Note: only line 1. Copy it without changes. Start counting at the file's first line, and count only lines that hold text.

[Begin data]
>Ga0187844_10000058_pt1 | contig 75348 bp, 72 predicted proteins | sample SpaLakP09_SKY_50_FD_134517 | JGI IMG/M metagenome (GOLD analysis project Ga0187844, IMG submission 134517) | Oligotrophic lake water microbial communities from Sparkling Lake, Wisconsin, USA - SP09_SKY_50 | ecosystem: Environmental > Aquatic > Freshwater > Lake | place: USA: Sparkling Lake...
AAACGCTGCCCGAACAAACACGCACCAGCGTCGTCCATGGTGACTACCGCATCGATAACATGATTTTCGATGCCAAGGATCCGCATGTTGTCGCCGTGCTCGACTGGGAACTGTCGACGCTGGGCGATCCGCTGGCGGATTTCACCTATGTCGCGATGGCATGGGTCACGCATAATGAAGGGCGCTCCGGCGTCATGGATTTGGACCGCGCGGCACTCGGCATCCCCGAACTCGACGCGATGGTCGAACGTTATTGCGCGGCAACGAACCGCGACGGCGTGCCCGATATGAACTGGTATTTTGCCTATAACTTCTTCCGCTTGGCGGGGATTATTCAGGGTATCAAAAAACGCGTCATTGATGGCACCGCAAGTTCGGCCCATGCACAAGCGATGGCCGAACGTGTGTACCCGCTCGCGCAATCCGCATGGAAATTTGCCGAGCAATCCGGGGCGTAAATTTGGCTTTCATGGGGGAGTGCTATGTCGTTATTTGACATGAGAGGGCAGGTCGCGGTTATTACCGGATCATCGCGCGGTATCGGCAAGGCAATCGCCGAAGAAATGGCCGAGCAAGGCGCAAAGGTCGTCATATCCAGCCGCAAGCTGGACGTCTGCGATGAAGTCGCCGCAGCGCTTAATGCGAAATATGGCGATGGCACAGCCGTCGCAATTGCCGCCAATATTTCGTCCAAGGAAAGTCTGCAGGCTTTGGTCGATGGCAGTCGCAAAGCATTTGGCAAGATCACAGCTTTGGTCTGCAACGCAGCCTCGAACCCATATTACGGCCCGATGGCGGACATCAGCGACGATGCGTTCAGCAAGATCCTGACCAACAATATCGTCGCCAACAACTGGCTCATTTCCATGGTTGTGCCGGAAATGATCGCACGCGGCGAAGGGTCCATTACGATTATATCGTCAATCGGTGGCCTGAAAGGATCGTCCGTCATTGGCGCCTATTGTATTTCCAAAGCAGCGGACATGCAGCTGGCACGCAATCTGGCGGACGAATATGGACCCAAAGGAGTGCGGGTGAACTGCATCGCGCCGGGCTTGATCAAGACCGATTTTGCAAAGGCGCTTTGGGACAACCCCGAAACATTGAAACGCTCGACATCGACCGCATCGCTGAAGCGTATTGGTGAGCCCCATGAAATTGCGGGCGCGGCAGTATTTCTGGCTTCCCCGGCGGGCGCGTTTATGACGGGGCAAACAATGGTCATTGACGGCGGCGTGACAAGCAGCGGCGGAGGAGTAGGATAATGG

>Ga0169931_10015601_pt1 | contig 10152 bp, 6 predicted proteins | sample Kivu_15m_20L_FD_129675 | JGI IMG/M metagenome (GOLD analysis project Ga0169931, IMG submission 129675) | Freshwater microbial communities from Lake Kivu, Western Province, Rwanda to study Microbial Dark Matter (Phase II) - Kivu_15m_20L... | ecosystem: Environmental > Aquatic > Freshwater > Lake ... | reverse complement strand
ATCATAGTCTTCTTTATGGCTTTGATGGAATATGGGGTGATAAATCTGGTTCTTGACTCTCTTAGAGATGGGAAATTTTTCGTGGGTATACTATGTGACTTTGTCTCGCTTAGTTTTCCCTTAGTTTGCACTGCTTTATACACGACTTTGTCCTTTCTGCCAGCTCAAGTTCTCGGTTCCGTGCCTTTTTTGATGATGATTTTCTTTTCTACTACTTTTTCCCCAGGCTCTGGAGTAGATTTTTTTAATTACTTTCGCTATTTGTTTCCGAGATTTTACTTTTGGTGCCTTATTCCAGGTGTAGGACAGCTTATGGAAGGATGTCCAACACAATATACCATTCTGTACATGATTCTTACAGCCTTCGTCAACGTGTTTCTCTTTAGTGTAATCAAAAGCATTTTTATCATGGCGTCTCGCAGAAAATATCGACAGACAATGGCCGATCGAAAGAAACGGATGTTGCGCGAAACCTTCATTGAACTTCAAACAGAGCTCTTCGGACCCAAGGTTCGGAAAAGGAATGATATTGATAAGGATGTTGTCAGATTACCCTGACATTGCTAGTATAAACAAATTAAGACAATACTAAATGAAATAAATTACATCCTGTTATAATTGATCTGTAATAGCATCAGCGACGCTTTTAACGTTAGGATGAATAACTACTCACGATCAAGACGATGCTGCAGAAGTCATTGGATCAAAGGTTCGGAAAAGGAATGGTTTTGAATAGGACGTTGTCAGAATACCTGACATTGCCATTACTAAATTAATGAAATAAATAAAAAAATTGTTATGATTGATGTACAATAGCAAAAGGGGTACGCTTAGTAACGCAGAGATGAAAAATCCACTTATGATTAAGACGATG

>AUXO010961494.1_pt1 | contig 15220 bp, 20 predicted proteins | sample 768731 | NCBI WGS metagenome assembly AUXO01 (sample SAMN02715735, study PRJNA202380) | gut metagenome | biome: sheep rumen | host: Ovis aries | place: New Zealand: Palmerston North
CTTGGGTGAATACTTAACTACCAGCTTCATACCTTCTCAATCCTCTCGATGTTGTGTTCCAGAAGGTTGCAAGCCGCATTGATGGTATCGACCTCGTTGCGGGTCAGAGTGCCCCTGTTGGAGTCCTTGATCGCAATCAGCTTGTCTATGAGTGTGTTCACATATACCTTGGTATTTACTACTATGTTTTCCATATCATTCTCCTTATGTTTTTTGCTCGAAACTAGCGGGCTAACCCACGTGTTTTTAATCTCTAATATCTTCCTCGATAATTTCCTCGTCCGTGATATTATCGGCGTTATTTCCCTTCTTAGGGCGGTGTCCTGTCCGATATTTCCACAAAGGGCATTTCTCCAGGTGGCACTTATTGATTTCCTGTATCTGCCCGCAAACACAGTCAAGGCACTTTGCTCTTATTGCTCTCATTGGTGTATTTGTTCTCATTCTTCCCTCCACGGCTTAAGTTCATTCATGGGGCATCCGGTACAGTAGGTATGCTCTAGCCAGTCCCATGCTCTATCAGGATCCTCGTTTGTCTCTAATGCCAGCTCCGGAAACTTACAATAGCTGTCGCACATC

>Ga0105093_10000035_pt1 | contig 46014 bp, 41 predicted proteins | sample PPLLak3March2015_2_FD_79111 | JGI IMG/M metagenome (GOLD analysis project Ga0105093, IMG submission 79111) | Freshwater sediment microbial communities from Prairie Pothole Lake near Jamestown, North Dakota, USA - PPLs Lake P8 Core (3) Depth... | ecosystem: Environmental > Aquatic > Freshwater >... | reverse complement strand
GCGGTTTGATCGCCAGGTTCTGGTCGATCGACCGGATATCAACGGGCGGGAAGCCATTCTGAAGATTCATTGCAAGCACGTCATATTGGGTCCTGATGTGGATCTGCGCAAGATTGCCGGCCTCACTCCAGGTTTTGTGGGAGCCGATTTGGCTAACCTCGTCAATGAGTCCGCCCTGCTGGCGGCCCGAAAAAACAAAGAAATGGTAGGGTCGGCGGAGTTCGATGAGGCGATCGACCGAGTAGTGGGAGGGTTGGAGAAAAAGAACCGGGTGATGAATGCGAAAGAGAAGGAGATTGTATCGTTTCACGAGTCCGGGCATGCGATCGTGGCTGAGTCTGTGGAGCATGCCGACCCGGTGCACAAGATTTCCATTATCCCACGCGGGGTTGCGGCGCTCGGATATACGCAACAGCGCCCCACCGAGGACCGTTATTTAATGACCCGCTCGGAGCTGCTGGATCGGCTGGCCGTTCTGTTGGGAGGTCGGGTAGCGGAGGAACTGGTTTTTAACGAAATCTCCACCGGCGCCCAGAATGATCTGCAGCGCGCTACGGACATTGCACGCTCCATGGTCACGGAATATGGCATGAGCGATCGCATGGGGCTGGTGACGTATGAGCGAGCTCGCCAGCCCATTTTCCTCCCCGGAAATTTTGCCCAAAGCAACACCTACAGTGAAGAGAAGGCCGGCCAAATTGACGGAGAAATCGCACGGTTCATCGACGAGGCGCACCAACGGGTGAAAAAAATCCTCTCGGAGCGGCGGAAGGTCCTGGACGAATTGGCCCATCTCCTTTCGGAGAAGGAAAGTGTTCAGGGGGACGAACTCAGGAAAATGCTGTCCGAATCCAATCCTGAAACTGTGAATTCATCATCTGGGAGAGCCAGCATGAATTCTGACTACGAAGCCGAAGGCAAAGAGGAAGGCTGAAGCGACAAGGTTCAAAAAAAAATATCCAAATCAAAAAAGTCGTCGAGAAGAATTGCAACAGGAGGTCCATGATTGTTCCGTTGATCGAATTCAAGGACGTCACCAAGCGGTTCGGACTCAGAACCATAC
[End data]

>Ga0187844_10000058_pt1 | contig 75348 bp, 72 predicted proteins | sample SpaLakP09_SKY_50_FD_134517 | JGI IMG/M metagenome (GOLD analysis project Ga0187844, IMG submission 134517) | Oligotrophic lake water microbial communities from Sparkling Lake, Wisconsin, USA - SP09_SKY_50 | ecosystem: Environmental > Aquatic > Freshwater > Lake | place: USA: Sparkling Lake...